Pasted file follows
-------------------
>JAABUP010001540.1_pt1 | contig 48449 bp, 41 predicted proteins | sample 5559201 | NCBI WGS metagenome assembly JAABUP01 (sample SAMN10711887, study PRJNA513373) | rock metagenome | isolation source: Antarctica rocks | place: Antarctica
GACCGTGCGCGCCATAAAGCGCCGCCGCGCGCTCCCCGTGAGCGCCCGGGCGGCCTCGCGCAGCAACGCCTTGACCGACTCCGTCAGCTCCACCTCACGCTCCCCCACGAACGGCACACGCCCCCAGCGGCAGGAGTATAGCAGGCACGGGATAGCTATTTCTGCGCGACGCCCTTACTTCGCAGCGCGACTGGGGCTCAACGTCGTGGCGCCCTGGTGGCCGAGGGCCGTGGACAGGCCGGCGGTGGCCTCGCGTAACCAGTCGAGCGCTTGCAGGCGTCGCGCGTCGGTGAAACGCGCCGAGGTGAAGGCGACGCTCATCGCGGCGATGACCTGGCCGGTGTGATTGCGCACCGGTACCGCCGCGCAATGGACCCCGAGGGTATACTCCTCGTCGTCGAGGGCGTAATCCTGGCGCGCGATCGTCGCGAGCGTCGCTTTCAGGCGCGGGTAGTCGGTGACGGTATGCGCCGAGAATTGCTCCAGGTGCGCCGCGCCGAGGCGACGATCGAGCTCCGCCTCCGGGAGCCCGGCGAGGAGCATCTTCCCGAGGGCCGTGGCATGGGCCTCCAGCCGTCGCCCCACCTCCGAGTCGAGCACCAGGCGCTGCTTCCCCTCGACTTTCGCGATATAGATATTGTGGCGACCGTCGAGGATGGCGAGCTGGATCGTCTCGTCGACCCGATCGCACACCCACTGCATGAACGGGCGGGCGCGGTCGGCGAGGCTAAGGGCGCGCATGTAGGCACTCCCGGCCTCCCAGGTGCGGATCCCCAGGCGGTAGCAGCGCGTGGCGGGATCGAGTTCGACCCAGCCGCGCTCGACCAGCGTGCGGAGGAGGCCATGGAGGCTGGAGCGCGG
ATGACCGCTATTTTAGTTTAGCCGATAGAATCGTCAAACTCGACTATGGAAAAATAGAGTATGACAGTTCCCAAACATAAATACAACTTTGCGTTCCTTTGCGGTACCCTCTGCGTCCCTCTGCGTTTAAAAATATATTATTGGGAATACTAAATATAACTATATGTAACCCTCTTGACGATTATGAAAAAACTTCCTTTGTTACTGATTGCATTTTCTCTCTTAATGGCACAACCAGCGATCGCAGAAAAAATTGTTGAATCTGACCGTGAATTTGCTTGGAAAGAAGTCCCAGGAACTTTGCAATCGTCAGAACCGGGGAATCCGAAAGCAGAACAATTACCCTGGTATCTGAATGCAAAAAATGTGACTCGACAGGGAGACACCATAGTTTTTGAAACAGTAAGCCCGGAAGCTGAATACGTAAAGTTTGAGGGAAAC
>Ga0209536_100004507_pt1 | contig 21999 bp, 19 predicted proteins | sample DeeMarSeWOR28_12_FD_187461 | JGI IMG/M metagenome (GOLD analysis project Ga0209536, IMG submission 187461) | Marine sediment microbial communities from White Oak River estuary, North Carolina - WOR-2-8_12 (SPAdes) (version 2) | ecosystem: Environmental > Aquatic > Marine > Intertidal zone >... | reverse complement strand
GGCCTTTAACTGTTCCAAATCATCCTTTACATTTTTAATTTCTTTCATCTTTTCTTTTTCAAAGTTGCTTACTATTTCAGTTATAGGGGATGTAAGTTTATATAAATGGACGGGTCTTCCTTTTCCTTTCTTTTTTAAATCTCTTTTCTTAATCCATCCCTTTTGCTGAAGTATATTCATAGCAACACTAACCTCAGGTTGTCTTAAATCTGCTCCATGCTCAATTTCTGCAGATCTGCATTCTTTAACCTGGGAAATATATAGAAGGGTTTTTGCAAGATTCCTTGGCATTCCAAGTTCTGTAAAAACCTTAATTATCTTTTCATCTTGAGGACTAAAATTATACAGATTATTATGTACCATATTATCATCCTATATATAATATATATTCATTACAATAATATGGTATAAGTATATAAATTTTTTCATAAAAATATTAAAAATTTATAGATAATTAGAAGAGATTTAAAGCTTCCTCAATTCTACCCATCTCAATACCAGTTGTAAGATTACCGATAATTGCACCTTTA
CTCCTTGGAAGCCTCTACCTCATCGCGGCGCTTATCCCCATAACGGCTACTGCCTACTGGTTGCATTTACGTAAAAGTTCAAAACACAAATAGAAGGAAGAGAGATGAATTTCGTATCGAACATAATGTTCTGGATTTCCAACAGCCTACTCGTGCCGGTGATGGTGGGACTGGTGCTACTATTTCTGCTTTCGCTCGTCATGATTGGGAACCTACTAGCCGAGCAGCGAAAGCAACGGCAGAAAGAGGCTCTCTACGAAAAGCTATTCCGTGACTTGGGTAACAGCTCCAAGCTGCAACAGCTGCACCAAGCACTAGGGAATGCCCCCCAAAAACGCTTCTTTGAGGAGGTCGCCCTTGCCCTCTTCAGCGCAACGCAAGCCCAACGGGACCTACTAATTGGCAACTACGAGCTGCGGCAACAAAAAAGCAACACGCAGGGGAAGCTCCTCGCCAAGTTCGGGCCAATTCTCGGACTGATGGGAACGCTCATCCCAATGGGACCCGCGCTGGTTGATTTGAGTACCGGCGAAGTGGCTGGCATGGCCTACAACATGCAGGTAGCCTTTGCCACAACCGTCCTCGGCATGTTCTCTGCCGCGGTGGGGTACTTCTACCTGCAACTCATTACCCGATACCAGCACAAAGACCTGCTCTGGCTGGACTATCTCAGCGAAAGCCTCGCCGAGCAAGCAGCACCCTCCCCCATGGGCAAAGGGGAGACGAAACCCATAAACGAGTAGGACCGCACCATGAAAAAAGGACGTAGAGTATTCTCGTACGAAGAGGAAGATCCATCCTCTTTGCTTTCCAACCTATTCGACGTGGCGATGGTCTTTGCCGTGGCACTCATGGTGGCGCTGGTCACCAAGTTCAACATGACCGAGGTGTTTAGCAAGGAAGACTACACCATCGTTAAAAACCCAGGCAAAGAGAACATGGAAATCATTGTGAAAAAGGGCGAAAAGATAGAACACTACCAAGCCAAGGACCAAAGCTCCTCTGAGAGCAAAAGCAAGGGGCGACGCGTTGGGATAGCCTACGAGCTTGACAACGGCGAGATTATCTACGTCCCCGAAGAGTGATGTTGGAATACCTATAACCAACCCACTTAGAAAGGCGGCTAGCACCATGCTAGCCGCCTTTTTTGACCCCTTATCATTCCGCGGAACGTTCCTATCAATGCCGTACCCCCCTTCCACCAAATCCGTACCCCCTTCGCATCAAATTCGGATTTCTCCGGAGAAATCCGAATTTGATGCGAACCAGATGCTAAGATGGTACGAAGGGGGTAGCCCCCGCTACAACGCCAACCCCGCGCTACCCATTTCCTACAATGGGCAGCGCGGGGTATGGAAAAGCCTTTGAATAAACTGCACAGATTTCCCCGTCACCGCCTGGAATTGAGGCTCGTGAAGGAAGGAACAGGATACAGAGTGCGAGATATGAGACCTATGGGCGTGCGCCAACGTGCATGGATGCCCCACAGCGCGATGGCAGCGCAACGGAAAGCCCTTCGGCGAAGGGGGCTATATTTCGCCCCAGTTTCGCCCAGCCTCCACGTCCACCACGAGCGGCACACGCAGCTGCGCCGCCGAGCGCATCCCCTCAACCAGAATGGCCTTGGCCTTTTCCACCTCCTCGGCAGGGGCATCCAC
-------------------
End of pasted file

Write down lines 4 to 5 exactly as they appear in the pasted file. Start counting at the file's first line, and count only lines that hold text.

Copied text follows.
>Ga0209536_100004507_pt1 | contig 21999 bp, 19 predicted proteins | sample DeeMarSeWOR28_12_FD_187461 | JGI IMG/M metagenome (GOLD analysis project Ga0209536, IMG submission 187461) | Marine sediment microbial communities from White Oak River estuary, North Carolina - WOR-2-8_12 (SPAdes) (version 2) | ecosystem: Environmental > Aquatic > Marine > Intertidal zone >... | reverse complement strand
GGCCTTTAACTGTTCCAAATCATCCTTTACATTTTTAATTTCTTTCATCTTTTCTTTTTCAAAGTTGCTTACTATTTCAGTTATAGGGGATGTAAGTTTATATAAATGGACGGGTCTTCCTTTTCCTTTCTTTTTTAAATCTCTTTTCTTAATCCATCCCTTTTGCTGAAGTATATTCATAGCAACACTAACCTCAGGTTGTCTTAAATCTGCTCCATGCTCAATTTCTGCAGATCTGCATTCTTTAACCTGGGAAATATATAGAAGGGTTTTTGCAAGATTCCTTGGCATTCCAAGTTCTGTAAAAACCTTAATTATCTTTTCATCTTGAGGACTAAAATTATACAGATTATTATGTACCATATTATCATCCTATATATAATATATATTCATTACAATAATATGGTATAAGTATATAAATTTTTTCATAAAAATATTAAAAATTTATAGATAATTAGAAGAGATTTAAAGCTTCCTCAATTCTACCCATCTCAATACCAGTTGTAAGATTACCGATAATTGCACCTTTA